A snapshot of life in August 1979

West End rises may help Palace

Increased theatre ticket prices in the West End could prove a blessing in disguise for Watford Palace, according to general manager Chris Barron. “Prices have gone up considerably in London and people really are thinking twice about seeing a show, not only because of the dearer tickets, but also because of increases in train fares and petrol prices,” he said. “Maybe they will come to the Palace instead.” Mr Barron said that the civic theatre will hopefully get through the current 1979/80 financial year without any money problems, despite the recent VAT rise which will push up seat prices and production costs.

[August 3, 1979]

The future

Soon there will be chips – silicone ones – with everything! In future homes, lights will come on automatically as the sun sets and curtains will draw themselves together. Car dashboards will tell drivers when they are doing the most economical speeds. Washing machines will allow sensitive and individual choice of programmes. Children will play with real space-age equipment – the word toys hardly seems apt. What worries me is whether we are going to be bright enough to handle these new tools. Watford College lecturer Mr Larry Ball believes computers have suffered from a bad press, and too much mystique about them has been built up. If one or two people have to change their jobs through computerisation, this must confuse the issue, because most people will gain real advantages from the devices. The fear of widespread redundancies must be removed.

[August 3, 1979]

Hospital gets the go-ahead

A new hospital for Watford will be ready on the Shrodells site by 1983. The go-ahead for the £14million third phase of the building finally came through this week. This phase is a six-storey block with 368 beds. It is being looked on as hospital modernisation rather than extension. It will add an accident and emergency department, two theatres and ten recovery beds, orthopaedic and fracture clinics, an outpatient department, a dental surgery, a pharmacy, an X-ray department, and physiotherapy with a large gymnasium. The hospital would allow the authorities to plan services for Watford for the rest of the century, without having to try to keep outdated buildings up to scratch.

[August 10, 1979]

Cabbages could delay new hospital

A row of cabbages could delay the building of the new hospital for Watford due to start in the middle of next month. It all depends on the goodwill of some allotment holders. There are a few red faces at Watford Town Hall over a slip-up which has created the problem. When the contractors move in they are expecting to throw a cordon around a 2,000 sq yd area bought by the health authority from the Borough Council in 1973. But eight allotments are in the way. They are worked by allotment holders, who have signed agreements with the council. This week, said the Town Hall spokesman, the truth dawned. The council has been collecting rent and issuing allotment holder contracts for land which it does not own! Alternative allotments will be found for holders affected and the council will have to consider compensation for crops that will be lost.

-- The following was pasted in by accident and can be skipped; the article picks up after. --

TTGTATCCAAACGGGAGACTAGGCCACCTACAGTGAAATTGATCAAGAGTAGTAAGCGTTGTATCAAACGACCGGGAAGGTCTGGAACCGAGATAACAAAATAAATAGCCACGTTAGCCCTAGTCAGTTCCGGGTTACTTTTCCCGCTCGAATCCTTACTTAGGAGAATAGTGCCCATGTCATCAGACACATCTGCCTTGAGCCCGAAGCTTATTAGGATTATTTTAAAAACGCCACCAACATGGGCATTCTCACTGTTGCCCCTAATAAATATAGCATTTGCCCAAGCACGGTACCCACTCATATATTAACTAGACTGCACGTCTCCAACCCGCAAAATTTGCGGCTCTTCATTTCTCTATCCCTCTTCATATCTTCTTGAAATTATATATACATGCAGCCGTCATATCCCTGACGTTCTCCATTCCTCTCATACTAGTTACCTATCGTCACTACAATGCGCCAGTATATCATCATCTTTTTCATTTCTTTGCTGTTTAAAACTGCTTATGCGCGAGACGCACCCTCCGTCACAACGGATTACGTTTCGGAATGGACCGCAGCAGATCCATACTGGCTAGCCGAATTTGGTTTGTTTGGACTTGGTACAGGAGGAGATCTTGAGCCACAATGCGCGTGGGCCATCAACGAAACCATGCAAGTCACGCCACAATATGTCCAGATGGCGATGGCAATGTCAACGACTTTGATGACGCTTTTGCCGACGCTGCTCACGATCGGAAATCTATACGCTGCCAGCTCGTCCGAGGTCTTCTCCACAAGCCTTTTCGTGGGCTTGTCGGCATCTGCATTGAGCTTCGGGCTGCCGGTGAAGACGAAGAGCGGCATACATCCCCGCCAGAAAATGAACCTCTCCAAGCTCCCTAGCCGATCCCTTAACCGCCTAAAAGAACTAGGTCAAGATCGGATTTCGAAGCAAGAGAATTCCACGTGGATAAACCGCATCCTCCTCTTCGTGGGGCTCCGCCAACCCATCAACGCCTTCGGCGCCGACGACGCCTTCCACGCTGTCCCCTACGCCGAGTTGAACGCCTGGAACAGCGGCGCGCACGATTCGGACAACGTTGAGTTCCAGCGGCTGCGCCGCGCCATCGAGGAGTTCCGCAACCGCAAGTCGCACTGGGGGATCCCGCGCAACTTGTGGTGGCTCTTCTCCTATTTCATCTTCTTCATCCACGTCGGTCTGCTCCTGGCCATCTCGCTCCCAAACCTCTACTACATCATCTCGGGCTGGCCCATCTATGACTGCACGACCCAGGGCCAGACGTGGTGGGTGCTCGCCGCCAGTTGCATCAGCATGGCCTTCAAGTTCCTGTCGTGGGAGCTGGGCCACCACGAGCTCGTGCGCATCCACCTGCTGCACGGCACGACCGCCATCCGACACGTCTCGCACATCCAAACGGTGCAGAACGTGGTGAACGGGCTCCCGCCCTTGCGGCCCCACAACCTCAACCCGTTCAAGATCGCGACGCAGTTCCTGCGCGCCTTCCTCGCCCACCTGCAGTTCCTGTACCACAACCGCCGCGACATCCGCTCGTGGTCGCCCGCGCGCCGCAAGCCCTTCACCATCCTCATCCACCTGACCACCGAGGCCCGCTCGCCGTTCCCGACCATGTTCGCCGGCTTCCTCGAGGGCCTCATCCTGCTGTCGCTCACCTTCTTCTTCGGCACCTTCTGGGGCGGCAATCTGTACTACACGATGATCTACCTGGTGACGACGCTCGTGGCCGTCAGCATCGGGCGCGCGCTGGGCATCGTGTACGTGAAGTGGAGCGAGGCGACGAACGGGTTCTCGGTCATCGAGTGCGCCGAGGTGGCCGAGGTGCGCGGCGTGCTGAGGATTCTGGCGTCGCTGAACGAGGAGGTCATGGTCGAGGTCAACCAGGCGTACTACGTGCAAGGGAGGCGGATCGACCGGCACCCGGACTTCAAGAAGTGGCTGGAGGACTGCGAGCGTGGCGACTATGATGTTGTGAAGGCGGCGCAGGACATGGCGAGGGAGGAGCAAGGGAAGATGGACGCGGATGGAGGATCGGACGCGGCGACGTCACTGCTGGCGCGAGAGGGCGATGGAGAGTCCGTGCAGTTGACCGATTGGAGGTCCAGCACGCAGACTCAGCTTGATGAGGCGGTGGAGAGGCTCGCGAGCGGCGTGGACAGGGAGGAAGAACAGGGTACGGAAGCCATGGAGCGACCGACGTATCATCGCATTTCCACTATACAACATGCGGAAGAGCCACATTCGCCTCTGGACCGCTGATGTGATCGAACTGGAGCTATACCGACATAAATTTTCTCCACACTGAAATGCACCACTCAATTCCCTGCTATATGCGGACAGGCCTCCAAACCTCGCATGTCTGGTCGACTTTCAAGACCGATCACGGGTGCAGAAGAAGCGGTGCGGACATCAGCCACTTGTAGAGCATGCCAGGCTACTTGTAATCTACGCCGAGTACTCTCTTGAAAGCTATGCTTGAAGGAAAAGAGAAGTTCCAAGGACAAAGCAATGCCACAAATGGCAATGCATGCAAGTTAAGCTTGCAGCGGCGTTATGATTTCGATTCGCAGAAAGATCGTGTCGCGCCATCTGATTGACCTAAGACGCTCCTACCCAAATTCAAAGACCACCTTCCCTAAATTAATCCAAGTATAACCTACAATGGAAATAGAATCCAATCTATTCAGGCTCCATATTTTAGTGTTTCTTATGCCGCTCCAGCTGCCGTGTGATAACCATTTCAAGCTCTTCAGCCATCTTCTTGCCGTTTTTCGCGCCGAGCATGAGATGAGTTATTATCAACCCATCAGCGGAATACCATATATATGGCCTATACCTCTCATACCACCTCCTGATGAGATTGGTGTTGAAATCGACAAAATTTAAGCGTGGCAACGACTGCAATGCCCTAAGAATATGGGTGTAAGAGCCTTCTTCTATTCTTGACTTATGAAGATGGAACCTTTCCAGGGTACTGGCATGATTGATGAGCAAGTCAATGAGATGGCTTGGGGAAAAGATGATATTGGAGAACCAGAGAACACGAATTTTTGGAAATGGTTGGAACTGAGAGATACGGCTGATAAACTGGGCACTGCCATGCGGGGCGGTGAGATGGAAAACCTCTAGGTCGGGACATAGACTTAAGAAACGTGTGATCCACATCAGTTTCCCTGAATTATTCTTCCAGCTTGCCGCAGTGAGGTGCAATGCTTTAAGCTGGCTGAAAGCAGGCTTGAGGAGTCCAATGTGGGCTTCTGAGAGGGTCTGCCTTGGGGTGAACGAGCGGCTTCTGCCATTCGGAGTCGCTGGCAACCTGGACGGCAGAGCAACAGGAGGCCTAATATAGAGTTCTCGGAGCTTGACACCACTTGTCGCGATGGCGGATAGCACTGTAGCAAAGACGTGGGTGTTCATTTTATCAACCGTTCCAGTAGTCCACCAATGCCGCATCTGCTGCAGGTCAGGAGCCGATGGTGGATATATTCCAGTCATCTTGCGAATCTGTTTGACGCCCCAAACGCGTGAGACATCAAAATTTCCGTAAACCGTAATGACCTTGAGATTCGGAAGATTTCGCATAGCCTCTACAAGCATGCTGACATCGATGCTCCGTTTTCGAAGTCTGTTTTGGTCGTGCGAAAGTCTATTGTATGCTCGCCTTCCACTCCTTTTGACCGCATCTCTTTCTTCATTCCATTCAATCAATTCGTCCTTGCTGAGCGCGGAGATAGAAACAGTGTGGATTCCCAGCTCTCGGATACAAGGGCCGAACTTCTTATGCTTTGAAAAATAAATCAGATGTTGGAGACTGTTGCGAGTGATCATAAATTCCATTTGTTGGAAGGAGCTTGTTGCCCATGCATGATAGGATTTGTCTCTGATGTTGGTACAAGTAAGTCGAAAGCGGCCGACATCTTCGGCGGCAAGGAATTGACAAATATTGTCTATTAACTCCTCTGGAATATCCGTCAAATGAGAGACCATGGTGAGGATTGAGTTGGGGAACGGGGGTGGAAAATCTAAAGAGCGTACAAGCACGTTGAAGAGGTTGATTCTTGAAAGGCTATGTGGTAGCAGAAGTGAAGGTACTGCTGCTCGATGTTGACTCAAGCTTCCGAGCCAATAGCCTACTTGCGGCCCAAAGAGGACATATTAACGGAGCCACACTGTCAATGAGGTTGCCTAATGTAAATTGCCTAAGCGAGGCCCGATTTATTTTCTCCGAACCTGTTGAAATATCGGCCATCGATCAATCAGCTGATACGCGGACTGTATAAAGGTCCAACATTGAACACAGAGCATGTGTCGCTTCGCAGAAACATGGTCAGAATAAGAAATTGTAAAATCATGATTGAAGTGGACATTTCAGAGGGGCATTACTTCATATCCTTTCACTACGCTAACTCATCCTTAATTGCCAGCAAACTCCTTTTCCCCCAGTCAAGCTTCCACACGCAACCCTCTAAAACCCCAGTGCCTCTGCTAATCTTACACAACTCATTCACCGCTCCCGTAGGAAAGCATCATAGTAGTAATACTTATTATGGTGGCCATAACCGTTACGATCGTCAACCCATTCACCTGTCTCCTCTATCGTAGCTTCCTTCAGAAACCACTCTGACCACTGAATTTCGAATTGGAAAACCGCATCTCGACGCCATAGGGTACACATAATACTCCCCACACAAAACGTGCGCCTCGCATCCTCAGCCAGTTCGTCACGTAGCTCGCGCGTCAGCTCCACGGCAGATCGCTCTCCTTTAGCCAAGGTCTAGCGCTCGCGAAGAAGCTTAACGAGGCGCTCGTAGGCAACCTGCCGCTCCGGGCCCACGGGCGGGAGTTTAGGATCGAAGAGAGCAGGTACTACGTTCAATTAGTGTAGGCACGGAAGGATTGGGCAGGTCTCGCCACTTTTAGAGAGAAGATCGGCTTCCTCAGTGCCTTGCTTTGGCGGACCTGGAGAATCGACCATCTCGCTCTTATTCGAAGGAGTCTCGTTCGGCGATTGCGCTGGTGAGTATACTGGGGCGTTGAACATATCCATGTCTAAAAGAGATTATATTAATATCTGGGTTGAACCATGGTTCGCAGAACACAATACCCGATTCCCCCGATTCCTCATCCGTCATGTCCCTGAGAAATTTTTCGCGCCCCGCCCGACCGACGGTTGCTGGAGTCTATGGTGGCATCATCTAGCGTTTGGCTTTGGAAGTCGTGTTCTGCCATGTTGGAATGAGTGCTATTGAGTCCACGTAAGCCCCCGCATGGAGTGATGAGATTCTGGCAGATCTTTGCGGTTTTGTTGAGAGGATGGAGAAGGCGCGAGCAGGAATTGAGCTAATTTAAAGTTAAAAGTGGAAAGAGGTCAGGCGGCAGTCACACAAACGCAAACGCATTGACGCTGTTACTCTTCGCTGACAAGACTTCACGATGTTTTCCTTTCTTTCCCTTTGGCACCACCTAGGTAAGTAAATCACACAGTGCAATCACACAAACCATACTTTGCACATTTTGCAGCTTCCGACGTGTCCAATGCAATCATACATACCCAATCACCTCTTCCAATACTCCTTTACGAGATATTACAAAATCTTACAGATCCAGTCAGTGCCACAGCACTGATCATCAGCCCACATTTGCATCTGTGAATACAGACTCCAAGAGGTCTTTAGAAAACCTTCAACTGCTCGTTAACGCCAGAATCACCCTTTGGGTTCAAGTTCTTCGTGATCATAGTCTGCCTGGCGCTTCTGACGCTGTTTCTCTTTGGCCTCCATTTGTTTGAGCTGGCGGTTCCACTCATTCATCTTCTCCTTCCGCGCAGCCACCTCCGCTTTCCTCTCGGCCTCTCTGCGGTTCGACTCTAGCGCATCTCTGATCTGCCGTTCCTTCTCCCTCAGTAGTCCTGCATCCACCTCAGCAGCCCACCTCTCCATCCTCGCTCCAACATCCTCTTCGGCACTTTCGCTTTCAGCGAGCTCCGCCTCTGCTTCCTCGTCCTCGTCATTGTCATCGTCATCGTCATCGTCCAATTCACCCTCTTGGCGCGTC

[August 17, 1979]

Crackdown on hooligan fans

The police are clamping down with a vengeance to prevent Second Division fans from bringing soccer savagery to the streets of Watford. They are stringing barriers across Occupation Road running down one side of the ground so that visiting supporters can walk only towards Cardiff Road while Watford fans go the opposite way to Vicarage Road. They tried out their new plan using police vans as barriers when Watford met Colchester in Tuesday’s League Cup second-round decider. The police announced their intentions before the match ended – and it brought angry reactions from the home team followers. Chief Superintendent Michael Webber said: “If fans think there is any inconvenience, it is only for a few minutes. We don’t need to spell out what happens when football teams clash. Our priority is to keep them apart.”

[August 17, 1979]

Park and ride soccer plan

The possibility of introducing a “park and ride” service from an outlying car park to Watford football ground on match days is to be investigated. It is just one of a series of measures suggested by a borough council sub-committee set up specifically to tackle the problem of football match traffic congestion. The object of the exercise was to overcome hold-ups experienced by buses and emergency services on occasion last season due to the volume of private vehicles travelling to and from the ground and parking in Vicarage Road and adjoining side streets. It was anticipated that with the football club’s promotion to the Second Division the problems were likely to increase.

[August 24, 1979]

What was happening in the world in August 1979?

• Dictator Francisco Macías Nguema of Equatorial Guinea is overthrown in a bloody coup d'état led by Teodoro Obiang Nguema Mbasogo (August 3)

• Michael Jackson releases his fifth album, Off the Wall, which sells seven million copies in the United States alone (August 10)

• The Machchu-2 dam in Morbi, India, collapses, killing between 1,800 and 25,000 people (August 11)

• Disgraced ex-MP John Stonehouse is released from jail after serving four years of his seven-year sentence for faking his own death (August 14)

• The controversial satirical film Monty Python’s Life of Brian premieres in the United States (August 17)

• Lord Mountbatten of Burma and two others are killed in a bombing by Provisional IRA assassins (August 27)

• Eighteen British soldiers are killed in Northern Ireland by IRA bombs (August 27)

• A national referendum is held in which Somali voters approve a new liberal constitution (August 29)